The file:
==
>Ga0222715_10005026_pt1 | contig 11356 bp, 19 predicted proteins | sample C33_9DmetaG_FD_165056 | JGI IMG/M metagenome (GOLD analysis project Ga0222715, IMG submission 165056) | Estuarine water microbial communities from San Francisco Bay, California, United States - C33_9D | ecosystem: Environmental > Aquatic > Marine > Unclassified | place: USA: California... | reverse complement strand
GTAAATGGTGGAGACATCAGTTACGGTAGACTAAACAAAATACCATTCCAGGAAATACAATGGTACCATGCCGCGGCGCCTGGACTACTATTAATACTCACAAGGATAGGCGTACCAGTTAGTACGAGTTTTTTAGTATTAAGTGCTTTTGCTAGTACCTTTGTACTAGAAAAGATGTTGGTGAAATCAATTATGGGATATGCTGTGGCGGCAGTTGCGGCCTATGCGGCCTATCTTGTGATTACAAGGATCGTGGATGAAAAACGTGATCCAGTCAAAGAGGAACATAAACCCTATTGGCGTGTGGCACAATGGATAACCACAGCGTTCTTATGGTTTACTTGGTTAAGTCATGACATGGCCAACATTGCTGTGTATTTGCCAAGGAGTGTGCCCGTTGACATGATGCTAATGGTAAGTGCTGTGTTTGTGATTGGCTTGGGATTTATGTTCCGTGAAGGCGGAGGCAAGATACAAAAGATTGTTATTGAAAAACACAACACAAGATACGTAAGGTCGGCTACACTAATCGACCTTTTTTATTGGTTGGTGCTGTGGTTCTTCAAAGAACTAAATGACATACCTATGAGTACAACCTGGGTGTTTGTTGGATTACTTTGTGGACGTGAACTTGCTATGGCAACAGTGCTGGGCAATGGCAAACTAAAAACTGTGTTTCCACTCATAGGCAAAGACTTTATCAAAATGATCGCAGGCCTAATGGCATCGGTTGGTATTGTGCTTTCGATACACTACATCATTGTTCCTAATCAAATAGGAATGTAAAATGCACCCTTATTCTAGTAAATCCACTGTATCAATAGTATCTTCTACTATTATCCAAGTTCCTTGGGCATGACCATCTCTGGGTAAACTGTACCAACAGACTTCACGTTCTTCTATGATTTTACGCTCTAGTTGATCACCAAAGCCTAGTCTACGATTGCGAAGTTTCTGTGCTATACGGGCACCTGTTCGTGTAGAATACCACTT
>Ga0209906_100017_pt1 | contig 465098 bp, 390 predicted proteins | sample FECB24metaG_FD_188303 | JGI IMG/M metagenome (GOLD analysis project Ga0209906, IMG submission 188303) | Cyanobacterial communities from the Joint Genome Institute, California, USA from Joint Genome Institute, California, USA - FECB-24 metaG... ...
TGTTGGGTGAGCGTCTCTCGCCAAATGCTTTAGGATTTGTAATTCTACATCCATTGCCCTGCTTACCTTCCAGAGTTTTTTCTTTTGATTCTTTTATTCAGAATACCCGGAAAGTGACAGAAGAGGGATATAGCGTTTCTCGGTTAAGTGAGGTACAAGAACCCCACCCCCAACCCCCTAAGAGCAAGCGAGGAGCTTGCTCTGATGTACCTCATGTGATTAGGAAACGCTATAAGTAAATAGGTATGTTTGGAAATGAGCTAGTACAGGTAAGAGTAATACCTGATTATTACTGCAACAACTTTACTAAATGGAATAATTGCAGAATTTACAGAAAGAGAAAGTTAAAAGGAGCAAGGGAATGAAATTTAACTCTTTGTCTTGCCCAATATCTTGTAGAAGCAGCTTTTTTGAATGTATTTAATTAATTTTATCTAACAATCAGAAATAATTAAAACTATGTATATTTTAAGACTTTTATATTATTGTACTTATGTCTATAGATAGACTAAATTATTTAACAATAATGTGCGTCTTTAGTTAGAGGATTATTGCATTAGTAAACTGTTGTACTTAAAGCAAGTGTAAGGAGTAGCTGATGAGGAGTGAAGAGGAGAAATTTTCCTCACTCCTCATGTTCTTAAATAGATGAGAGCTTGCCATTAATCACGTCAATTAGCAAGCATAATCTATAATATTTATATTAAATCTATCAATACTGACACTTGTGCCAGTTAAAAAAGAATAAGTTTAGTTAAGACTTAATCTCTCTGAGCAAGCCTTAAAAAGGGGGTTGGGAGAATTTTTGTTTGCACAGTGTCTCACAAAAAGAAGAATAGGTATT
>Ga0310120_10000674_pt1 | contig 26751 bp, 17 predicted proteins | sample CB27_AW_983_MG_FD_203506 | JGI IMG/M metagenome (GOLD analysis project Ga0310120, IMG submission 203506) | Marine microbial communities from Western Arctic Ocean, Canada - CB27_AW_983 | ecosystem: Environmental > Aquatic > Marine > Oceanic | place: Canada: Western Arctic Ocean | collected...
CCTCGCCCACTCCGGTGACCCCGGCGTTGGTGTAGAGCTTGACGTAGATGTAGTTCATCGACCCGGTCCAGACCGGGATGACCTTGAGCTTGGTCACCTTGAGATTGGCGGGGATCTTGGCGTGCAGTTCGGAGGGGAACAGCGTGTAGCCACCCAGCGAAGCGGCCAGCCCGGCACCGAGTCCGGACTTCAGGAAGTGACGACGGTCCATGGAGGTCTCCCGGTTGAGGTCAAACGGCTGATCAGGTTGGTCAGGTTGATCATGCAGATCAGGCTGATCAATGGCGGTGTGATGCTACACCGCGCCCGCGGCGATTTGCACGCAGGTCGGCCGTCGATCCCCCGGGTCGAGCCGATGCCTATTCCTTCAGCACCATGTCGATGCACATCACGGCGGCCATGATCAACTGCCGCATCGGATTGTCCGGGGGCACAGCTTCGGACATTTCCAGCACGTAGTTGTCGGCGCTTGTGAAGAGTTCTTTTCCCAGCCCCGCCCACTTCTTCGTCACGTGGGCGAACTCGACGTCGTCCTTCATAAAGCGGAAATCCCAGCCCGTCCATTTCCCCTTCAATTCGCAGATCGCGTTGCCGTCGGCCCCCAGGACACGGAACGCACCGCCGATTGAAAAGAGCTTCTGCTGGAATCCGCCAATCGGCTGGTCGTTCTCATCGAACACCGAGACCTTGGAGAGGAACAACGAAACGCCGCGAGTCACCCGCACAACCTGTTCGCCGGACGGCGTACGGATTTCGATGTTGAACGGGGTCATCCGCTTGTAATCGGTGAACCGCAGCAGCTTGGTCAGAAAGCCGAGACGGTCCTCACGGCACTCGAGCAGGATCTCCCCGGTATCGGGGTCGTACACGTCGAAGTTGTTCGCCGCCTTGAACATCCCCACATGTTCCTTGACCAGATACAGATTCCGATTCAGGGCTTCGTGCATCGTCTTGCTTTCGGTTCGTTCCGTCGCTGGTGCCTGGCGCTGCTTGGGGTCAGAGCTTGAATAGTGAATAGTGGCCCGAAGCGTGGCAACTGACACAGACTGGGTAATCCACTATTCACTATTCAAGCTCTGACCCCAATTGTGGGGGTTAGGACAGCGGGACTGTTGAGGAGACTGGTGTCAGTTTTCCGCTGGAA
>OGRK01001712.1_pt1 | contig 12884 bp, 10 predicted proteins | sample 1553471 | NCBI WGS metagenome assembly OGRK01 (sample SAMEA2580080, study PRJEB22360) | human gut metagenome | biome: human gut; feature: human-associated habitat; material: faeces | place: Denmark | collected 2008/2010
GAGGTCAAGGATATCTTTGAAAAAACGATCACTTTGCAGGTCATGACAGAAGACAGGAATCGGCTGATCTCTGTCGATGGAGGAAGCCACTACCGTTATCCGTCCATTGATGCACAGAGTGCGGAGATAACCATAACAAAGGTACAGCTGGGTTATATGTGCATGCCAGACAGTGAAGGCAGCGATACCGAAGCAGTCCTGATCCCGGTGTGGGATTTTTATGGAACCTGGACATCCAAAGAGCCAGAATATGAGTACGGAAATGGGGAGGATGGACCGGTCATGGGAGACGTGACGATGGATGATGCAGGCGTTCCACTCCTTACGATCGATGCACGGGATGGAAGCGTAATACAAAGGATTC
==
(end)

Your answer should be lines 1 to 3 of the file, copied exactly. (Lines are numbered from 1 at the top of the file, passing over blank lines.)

>Ga0222715_10005026_pt1 | contig 11356 bp, 19 predicted proteins | sample C33_9DmetaG_FD_165056 | JGI IMG/M metagenome (GOLD analysis project Ga0222715, IMG submission 165056) | Estuarine water microbial communities from San Francisco Bay, California, United States - C33_9D | ecosystem: Environmental > Aquatic > Marine > Unclassified | place: USA: California... | reverse complement strand
GTAAATGGTGGAGACATCAGTTACGGTAGACTAAACAAAATACCATTCCAGGAAATACAATGGTACCATGCCGCGGCGCCTGGACTACTATTAATACTCACAAGGATAGGCGTACCAGTTAGTACGAGTTTTTTAGTATTAAGTGCTTTTGCTAGTACCTTTGTACTAGAAAAGATGTTGGTGAAATCAATTATGGGATATGCTGTGGCGGCAGTTGCGGCCTATGCGGCCTATCTTGTGATTACAAGGATCGTGGATGAAAAACGTGATCCAGTCAAAGAGGAACATAAACCCTATTGGCGTGTGGCACAATGGATAACCACAGCGTTCTTATGGTTTACTTGGTTAAGTCATGACATGGCCAACATTGCTGTGTATTTGCCAAGGAGTGTGCCCGTTGACATGATGCTAATGGTAAGTGCTGTGTTTGTGATTGGCTTGGGATTTATGTTCCGTGAAGGCGGAGGCAAGATACAAAAGATTGTTATTGAAAAACACAACACAAGATACGTAAGGTCGGCTACACTAATCGACCTTTTTTATTGGTTGGTGCTGTGGTTCTTCAAAGAACTAAATGACATACCTATGAGTACAACCTGGGTGTTTGTTGGATTACTTTGTGGACGTGAACTTGCTATGGCAACAGTGCTGGGCAATGGCAAACTAAAAACTGTGTTTCCACTCATAGGCAAAGACTTTATCAAAATGATCGCAGGCCTAATGGCATCGGTTGGTATTGTGCTTTCGATACACTACATCATTGTTCCTAATCAAATAGGAATGTAAAATGCACCCTTATTCTAGTAAATCCACTGTATCAATAGTATCTTCTACTATTATCCAAGTTCCTTGGGCATGACCATCTCTGGGTAAACTGTACCAACAGACTTCACGTTCTTCTATGATTTTACGCTCTAGTTGATCACCAAAGCCTAGTCTACGATTGCGAAGTTTCTGTGCTATACGGGCACCTGTTCGTGTAGAATACCACTT
>Ga0209906_100017_pt1 | contig 465098 bp, 390 predicted proteins | sample FECB24metaG_FD_188303 | JGI IMG/M metagenome (GOLD analysis project Ga0209906, IMG submission 188303) | Cyanobacterial communities from the Joint Genome Institute, California, USA from Joint Genome Institute, California, USA - FECB-24 metaG... ...